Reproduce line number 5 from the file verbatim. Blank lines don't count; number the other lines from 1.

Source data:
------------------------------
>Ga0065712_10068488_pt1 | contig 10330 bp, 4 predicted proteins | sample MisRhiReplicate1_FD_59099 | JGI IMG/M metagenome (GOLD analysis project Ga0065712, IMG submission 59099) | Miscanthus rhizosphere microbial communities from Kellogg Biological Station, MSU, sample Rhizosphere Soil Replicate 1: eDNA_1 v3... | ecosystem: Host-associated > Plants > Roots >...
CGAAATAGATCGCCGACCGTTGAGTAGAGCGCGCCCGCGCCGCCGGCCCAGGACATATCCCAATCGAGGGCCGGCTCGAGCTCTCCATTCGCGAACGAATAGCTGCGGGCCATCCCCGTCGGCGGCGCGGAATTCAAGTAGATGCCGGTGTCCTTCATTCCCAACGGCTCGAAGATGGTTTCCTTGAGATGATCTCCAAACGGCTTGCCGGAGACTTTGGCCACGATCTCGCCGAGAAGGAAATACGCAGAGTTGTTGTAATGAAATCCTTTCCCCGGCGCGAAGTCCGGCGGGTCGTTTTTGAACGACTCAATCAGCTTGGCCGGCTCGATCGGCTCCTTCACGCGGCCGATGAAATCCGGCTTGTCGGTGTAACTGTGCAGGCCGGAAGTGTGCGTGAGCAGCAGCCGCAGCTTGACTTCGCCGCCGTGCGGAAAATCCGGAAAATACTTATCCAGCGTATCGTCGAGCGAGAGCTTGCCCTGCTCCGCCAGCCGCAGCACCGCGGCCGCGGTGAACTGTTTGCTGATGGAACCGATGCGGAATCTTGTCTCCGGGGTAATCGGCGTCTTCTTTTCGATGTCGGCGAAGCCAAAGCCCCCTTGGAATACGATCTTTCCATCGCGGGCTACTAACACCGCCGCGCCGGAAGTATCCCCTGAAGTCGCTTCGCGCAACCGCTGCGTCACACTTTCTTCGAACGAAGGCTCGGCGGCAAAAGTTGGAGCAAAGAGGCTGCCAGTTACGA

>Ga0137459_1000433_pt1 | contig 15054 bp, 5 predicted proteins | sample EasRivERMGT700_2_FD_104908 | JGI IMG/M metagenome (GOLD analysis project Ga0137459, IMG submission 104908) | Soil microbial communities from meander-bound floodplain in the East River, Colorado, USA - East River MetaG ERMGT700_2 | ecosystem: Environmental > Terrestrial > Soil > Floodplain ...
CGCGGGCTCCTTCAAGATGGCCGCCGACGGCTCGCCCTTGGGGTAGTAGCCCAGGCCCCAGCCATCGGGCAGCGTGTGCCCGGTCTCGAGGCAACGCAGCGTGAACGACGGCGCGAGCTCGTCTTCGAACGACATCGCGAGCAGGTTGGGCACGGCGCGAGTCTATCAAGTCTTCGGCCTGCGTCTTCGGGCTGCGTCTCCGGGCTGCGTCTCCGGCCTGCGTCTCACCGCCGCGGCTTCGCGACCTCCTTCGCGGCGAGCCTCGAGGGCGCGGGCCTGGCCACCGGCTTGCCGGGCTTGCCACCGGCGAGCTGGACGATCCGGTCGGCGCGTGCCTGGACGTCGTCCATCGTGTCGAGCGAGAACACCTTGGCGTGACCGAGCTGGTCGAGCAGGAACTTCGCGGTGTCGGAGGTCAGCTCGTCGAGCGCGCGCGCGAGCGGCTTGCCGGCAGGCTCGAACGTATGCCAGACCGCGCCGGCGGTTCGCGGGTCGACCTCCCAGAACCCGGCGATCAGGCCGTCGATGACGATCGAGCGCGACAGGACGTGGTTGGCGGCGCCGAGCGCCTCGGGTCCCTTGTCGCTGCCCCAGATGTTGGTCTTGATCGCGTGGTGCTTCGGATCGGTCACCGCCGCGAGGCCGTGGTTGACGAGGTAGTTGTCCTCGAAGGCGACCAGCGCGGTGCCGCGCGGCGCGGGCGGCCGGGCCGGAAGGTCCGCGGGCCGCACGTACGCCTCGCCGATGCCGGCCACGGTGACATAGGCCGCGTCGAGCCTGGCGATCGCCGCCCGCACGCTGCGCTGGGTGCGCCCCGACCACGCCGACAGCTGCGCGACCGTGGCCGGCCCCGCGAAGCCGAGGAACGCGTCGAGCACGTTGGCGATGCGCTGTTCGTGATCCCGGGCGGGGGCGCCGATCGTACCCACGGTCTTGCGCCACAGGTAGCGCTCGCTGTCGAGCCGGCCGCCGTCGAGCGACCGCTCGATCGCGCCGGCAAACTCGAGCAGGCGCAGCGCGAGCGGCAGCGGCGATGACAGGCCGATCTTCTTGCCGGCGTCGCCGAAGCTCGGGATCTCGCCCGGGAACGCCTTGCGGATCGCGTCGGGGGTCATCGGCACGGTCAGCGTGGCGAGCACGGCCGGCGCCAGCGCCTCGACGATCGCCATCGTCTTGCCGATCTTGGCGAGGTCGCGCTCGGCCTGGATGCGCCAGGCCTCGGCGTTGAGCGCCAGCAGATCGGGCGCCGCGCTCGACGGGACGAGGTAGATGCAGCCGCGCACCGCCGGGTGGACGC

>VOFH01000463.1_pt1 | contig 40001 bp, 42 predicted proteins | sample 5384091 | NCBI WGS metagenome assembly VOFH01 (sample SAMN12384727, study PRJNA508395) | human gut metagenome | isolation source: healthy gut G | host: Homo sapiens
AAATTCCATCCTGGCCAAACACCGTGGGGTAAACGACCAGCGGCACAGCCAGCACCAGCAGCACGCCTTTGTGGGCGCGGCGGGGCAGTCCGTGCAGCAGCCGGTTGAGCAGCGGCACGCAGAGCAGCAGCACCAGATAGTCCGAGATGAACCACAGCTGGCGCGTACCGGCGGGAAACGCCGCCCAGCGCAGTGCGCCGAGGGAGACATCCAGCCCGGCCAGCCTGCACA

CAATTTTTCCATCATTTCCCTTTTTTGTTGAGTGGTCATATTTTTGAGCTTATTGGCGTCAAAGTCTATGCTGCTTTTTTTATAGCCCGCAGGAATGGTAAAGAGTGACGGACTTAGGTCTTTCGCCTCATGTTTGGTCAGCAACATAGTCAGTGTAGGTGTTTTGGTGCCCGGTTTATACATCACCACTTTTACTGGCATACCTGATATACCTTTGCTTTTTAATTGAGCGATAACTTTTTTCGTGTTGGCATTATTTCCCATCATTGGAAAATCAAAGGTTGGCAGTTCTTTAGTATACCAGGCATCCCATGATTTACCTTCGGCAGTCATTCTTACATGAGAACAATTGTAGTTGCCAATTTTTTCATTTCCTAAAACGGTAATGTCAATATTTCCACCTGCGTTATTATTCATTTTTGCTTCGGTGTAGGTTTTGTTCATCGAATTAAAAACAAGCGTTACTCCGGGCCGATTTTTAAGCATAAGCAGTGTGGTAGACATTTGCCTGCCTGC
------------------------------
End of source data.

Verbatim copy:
>VOFH01000463.1_pt1 | contig 40001 bp, 42 predicted proteins | sample 5384091 | NCBI WGS metagenome assembly VOFH01 (sample SAMN12384727, study PRJNA508395) | human gut metagenome | isolation source: healthy gut G | host: Homo sapiens